Valley Voices

Mark Somma: Fresno State needs to elevate its quality of instruction

Fresno State must focus more on the quality of instruction and less on the commercialization of education, writes Mark Somma, a professor of political science at the university.
Fresno State must focus more on the quality of instruction and less on the commercialization of education, writes Mark Somma, a professor of political science at the university.

In 1973, 99 percent of Fresno State faculty were professors. Of the 724 faculty members, 719 were professors in tenured or tenure-track positions and five were listed as instructors. That faculty served 15,287 students. Professors at Fresno State teach full-time. Each of us teaches three or four courses every semester.

In 2015, 39 percent of Fresno State faculty were professors. Of 1,393 faculty members, only 539 were professors and 854 were listed as instructors or “other.” This faculty served 24,136 students. While some instructors meet the criteria and should have been hired on tenure-track lines, most do not.

We’ve had a 25 percent drop in professors in the past 40 years, while the number of students rose by 58 percent and the number of instructors rose from five to 854. If the number of professors had kept pace with the increase in students, Fresno State would now have 1,136 professors. The contribution of 597 additional Ph.D. research and teaching faculty to the Valley would be substantial.

In the past three years, Fresno State expanded by 2,000 students with no net increase in the number of professors. The percentage of full-time Fresno State employees serving as professors fell from 33.6 percent in 2003 to 24.2 percent in 2015.

Hiring a tenure-track faculty member requires an extensive search. Candidates must pass a rigorous screening process, possess the appropriate advanced degree and present a record of research and experience. The competition for tenure-track positions is fierce, with each open position eliciting as many as 100 applicants from an international pool of candidates.

Hiring an instructor is quite the opposite. Anyone can become a full-time faculty member at Fresno State as an instructor. Department chairs have almost complete autonomy to hire anyone they choose. No demonstrated expertise in the subject is required, nor is an advanced degree in the subject. No research record or previous experience as a teacher is required.

The decline in professors arose from a transfer of funding from the academic side of the university to the administrative and corporate side and declining support from state government. University administrators strive to transform universities from educational and research institutions into multifaceted business corporations. Increasingly, universities surround themselves with state-subsidized commercial businesses that draw resources away from the classroom and the research lab.

To manage this growing empire of administrative, political and commercial activities, additional administrative offices and staff are required. Replacing professors with instructors releases funds to finance the additional administrators and their swiftly growing staffs. By 2003, 57.3 percent of all full-time employees at Fresno State were administrators or administrative staff.

Enter the faculty union. In the mid-1990s, the California Faculty Association faced a dilemma. Administrators were replacing professors with instructors and significantly lowering the quality of instruction.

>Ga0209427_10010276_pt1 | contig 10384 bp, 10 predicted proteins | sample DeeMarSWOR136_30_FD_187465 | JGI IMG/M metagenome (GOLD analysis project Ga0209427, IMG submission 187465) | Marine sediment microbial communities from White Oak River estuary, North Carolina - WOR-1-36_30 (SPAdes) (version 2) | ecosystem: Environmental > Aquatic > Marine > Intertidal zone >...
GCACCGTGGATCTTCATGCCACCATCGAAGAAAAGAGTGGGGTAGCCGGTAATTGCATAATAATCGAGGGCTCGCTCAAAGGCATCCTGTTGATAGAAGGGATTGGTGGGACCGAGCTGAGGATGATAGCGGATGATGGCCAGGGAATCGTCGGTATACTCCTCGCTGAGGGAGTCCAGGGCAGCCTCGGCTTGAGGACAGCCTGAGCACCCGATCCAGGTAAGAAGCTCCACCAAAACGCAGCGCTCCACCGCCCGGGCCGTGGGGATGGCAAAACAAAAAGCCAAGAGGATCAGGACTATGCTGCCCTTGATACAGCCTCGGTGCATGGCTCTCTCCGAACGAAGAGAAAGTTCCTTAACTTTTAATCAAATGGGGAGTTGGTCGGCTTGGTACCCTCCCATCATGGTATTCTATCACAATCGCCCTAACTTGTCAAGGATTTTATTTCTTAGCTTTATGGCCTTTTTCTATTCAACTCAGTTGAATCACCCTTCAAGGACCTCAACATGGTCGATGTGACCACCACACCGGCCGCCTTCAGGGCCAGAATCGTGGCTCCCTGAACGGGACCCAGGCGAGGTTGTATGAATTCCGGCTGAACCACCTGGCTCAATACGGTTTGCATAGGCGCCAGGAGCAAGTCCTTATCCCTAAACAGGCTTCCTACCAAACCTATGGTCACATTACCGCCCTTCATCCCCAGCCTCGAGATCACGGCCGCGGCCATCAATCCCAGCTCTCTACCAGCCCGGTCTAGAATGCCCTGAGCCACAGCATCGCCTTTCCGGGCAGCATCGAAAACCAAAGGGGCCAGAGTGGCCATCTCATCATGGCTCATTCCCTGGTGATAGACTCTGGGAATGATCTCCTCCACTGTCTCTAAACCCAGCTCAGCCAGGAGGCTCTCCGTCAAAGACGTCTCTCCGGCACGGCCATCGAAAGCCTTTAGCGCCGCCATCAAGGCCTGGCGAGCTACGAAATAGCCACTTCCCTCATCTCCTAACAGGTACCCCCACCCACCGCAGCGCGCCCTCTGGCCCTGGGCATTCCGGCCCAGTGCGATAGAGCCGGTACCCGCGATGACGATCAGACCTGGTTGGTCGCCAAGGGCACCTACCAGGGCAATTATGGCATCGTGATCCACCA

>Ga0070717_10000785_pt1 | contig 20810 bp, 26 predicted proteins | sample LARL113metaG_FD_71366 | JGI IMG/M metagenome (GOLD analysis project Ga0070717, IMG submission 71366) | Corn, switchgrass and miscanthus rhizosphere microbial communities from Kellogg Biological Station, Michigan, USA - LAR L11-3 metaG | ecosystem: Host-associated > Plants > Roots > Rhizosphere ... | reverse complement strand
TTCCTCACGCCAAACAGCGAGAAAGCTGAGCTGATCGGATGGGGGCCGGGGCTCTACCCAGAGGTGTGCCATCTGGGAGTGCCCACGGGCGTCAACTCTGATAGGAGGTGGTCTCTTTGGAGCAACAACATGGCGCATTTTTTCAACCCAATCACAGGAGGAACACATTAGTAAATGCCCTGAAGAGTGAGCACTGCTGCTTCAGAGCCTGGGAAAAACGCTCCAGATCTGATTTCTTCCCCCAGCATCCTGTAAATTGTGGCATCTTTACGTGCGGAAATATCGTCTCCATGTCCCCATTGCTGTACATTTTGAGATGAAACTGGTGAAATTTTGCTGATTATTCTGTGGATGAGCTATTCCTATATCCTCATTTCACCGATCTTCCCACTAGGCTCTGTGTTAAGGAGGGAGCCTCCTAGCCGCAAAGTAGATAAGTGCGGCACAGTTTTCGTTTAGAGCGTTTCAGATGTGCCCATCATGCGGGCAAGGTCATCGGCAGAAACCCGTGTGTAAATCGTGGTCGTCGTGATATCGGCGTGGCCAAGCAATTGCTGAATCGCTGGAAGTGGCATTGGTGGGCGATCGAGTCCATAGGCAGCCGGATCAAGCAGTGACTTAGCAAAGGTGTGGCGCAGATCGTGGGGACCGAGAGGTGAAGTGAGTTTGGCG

Should the CFA fight to maintain standards and protect the professionalism of university faculty or abandon that fight and admit unqualified instructors to the union (and expand union membership and revenue)?

The CFA chose to accept the administration’s argument that a Ph.D. and expertise in a particular field are not required and instructors began to receive a kind of “back door” tenure with guaranteed three-year contracts and “first in line” rights to course offerings. The CFA switched its focus from representing the interests of professors to representing the interests of lecturers, who now outnumber professors systemwide.

It’s now true in many disciplines at Fresno State that you can achieve a bachelor’s degree with minimal contact with professors. Many of the introductory courses across disciplines and the general education courses required of every student are taught by instructors with no particular expertise in the field. In some disciplines, you can graduate with a bachelor’s degree and never take a course from a professor.

Instructor positions earn somewhere between $40,000 and $60,000 per year with full California state benefits. Hired by department chairs and requiring no advanced degree or previous experience, new instructors gain immediate job security from university administrators and union officials. The capacity for mischief in such a process becomes apparent as increasing numbers of friends, family members, partners and business associates suddenly appear in course catalogs as faculty. Professors with Ph.D.s and research records discover that they have full-time colleagues they’ve never met and whose records they’ve never reviewed.

Expedient decision-making to finance administrative expansion and repurposing universities into commercial corporations has taken down a world-class California state university system. University administrators and union officials have failed to focus on quality academics. Now, more than ever, our students and communities need the highest-quality instruction and research.

Mark Somma, Ph.D., is a professor of political science at Fresno State.